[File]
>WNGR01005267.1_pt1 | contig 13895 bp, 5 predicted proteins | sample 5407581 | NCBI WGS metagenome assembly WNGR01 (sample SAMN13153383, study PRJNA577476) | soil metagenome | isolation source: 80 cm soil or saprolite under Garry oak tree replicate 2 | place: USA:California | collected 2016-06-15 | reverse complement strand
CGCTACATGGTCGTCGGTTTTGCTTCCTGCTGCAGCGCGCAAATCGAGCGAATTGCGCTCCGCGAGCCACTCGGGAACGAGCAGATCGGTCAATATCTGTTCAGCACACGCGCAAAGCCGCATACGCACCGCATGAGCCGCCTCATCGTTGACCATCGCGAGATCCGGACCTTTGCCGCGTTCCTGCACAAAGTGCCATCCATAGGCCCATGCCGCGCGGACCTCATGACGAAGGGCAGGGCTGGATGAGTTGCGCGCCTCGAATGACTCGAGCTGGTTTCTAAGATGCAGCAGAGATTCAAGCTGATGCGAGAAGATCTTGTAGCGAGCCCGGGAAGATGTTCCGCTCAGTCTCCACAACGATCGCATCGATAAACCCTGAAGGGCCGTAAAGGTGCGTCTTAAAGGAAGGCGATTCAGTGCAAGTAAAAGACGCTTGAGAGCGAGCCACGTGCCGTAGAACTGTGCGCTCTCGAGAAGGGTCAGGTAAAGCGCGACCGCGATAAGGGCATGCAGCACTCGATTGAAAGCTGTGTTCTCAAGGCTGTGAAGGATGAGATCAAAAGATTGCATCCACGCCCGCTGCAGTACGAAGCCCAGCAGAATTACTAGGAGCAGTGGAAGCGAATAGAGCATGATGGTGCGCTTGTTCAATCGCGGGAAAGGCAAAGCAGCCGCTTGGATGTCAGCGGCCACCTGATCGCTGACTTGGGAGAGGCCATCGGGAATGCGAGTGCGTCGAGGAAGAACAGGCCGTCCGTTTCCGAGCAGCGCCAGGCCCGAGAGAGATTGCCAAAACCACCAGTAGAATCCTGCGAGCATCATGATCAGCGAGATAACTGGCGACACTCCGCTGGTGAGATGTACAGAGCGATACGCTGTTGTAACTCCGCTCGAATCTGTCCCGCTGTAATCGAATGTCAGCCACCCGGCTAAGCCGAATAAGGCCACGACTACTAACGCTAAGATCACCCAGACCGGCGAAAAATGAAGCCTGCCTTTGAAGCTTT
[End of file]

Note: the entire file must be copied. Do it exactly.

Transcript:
>WNGR01005267.1_pt1 | contig 13895 bp, 5 predicted proteins | sample 5407581 | NCBI WGS metagenome assembly WNGR01 (sample SAMN13153383, study PRJNA577476) | soil metagenome | isolation source: 80 cm soil or saprolite under Garry oak tree replicate 2 | place: USA:California | collected 2016-06-15 | reverse complement strand
CGCTACATGGTCGTCGGTTTTGCTTCCTGCTGCAGCGCGCAAATCGAGCGAATTGCGCTCCGCGAGCCACTCGGGAACGAGCAGATCGGTCAATATCTGTTCAGCACACGCGCAAAGCCGCATACGCACCGCATGAGCCGCCTCATCGTTGACCATCGCGAGATCCGGACCTTTGCCGCGTTCCTGCACAAAGTGCCATCCATAGGCCCATGCCGCGCGGACCTCATGACGAAGGGCAGGGCTGGATGAGTTGCGCGCCTCGAATGACTCGAGCTGGTTTCTAAGATGCAGCAGAGATTCAAGCTGATGCGAGAAGATCTTGTAGCGAGCCCGGGAAGATGTTCCGCTCAGTCTCCACAACGATCGCATCGATAAACCCTGAAGGGCCGTAAAGGTGCGTCTTAAAGGAAGGCGATTCAGTGCAAGTAAAAGACGCTTGAGAGCGAGCCACGTGCCGTAGAACTGTGCGCTCTCGAGAAGGGTCAGGTAAAGCGCGACCGCGATAAGGGCATGCAGCACTCGATTGAAAGCTGTGTTCTCAAGGCTGTGAAGGATGAGATCAAAAGATTGCATCCACGCCCGCTGCAGTACGAAGCCCAGCAGAATTACTAGGAGCAGTGGAAGCGAATAGAGCATGATGGTGCGCTTGTTCAATCGCGGGAAAGGCAAAGCAGCCGCTTGGATGTCAGCGGCCACCTGATCGCTGACTTGGGAGAGGCCATCGGGAATGCGAGTGCGTCGAGGAAGAACAGGCCGTCCGTTTCCGAGCAGCGCCAGGCCCGAGAGAGATTGCCAAAACCACCAGTAGAATCCTGCGAGCATCATGATCAGCGAGATAACTGGCGACACTCCGCTGGTGAGATGTACAGAGCGATACGCTGTTGTAACTCCGCTCGAATCTGTCCCGCTGTAATCGAATGTCAGCCACCCGGCTAAGCCGAATAAGGCCACGACTACTAACGCTAAGATCACCCAGACCGGCGAAAAATGAAGCCTGCCTTTGAAGCTTT